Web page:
Last week we reviewed key aspects recruiters look for in a resume.  This week we will focus on what recruiters don’t want to see on a resume and how to avoid getting your resume tossed in the trash.

I’ve had a few resume revamps over the years to reflect my evolving career as a nurse pursuing higher education or seeking out a new position. Over the years I’ve added sections, deleted sections and moved things around, but it was all built upon my original resume written years ago.

Each time I completed a resume revamp, I researched the latest in resume etiquette and found that a few aspects popular when I first started my resume are now considered a no-no, but I still see some people making the same outdated mistakes that may get their resume tossed in the trash before even getting to the hiring manager’s desk.

Here are a few resume don’ts to keep in mind for your revamp:

1. GPA. No one has ever asked me my GPA when interviewing me for a job.  Honestly employers really only care that you have a degree and experience for the job you’re applying.

2. Nursing License number. Placing your license number on your resume is unnecessary and an easy steal for identity thieves. Employers can look up your professional license number on your state’s BON.

3. References available on request. This is a statement that goes without saying and wastes valuable space on your resume. Leave it out and provide references when asked.

4. Photo. Unless you’re applying for a modeling or acting position, a photo is a no-no for your resume.

See also
Do You Know These 5 Preparation Tips for Job Interview Confidence?

5. Unprofessional email address. Don’t apply for a job with an email address like [email protected] or [email protected]. This is unprofessional and an employer is likely to trash your otherwise stellar resume because of something like this. Set-up a new email account for job-hunting if you just so happen to have one of these cutesy email addresses.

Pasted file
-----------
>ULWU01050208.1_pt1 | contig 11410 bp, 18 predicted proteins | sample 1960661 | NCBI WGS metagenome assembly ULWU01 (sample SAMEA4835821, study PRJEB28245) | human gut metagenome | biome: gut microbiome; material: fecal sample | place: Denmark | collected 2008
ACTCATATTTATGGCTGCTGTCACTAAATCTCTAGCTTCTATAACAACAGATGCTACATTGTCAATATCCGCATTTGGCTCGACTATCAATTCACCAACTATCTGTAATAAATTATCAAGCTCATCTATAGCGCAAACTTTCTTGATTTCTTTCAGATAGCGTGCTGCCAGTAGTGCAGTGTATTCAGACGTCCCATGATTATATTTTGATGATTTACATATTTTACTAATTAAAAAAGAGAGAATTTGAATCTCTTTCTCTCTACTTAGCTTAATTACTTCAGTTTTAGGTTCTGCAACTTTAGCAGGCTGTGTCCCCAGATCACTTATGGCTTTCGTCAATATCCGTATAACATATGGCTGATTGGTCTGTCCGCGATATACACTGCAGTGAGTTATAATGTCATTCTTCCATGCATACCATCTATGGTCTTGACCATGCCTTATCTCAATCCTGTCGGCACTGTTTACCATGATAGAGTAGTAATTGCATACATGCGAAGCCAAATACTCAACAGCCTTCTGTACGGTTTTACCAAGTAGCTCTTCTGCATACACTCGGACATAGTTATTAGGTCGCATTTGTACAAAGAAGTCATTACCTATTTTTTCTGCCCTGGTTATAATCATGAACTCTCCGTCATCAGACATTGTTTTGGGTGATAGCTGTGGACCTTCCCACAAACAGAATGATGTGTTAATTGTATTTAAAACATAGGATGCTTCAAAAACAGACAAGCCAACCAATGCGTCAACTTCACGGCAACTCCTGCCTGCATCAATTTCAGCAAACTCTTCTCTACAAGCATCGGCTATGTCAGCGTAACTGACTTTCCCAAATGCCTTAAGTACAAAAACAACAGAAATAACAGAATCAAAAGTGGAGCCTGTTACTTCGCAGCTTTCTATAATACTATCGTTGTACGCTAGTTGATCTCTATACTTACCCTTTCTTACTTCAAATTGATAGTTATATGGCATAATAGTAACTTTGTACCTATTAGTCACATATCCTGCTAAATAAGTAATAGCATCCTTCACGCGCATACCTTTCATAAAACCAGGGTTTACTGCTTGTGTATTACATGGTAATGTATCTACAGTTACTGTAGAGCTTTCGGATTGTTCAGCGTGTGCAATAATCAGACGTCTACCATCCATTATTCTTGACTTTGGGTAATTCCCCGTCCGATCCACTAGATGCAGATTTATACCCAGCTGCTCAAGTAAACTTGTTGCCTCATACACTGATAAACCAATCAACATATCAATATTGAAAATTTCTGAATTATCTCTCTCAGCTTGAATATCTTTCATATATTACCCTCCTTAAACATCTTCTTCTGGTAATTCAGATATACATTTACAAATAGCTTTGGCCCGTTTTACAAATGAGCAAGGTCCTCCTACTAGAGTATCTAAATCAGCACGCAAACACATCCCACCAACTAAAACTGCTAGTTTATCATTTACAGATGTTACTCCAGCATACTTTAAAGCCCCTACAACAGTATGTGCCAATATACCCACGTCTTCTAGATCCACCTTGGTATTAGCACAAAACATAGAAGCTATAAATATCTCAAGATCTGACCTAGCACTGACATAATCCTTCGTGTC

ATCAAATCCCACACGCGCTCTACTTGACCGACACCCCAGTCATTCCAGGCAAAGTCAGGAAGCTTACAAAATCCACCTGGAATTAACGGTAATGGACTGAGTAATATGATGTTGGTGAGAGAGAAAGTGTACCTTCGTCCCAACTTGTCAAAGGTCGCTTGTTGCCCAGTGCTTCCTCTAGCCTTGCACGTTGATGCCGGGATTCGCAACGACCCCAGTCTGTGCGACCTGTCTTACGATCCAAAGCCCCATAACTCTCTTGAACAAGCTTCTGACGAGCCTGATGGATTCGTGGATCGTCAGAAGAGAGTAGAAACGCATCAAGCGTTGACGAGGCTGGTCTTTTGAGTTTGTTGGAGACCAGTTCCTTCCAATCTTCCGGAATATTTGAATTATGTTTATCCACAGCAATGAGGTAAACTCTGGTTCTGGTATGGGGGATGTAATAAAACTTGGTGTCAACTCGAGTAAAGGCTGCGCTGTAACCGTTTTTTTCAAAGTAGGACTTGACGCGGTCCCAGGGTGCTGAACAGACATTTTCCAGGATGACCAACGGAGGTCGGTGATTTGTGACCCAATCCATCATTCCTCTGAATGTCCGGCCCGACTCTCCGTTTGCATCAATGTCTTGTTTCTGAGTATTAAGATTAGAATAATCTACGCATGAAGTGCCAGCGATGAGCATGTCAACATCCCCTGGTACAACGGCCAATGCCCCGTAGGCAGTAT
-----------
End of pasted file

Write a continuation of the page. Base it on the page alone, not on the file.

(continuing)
6. Not tailoring to a specific job. Each resume you send out should be tailored to the specific job you apply for. This means adding specific keywords (see last post) for each job and changing your objectives section.

7. High school. High school education should be left out if you are not a new grad who completed nursing school right after graduating high school. Employers don’t really care about high school education if you’ve completed a college degree.

8. Hobbies. I have to admit, at one point in time I did include my hobbies and interests on my resume. This information is a bit too personal to include on a resume. What if you love the NFL team your interviewer hates? Or your political preferences don’t align with the interviewer? This is a no-win situation. Leave this section out of your resume.

9. Typos. Proofreading your resume for mistakes before submitting to an employer is critical. First impressions are important and nothing turns off hiring managers more than spotting typos in a resume. Typos make even the most qualified candidate for the job look unprofessional

10. Lie. This is a biggie. Lies on your resume is a no-no. This includes embellishing your title, education or work experience. Don’t leave out dates of employment; this is a red flag for employers who may think you are hiding something.

See also
Inclusion, Part 1: Your Role in an Inclusive Work Environment

What other resume no-no’s have you seen? Leave a comment so we can talk about it! 

In addition to working as a RN, Nachole Johnson is a freelance copywriter and an author with her first book, You’re a Nurse and Want to Start Your Own Business? The Complete Guide, available on Amazon. Visit her ReNursing blog at


Nachole Johnson, MSN, APRN, FNP-BC
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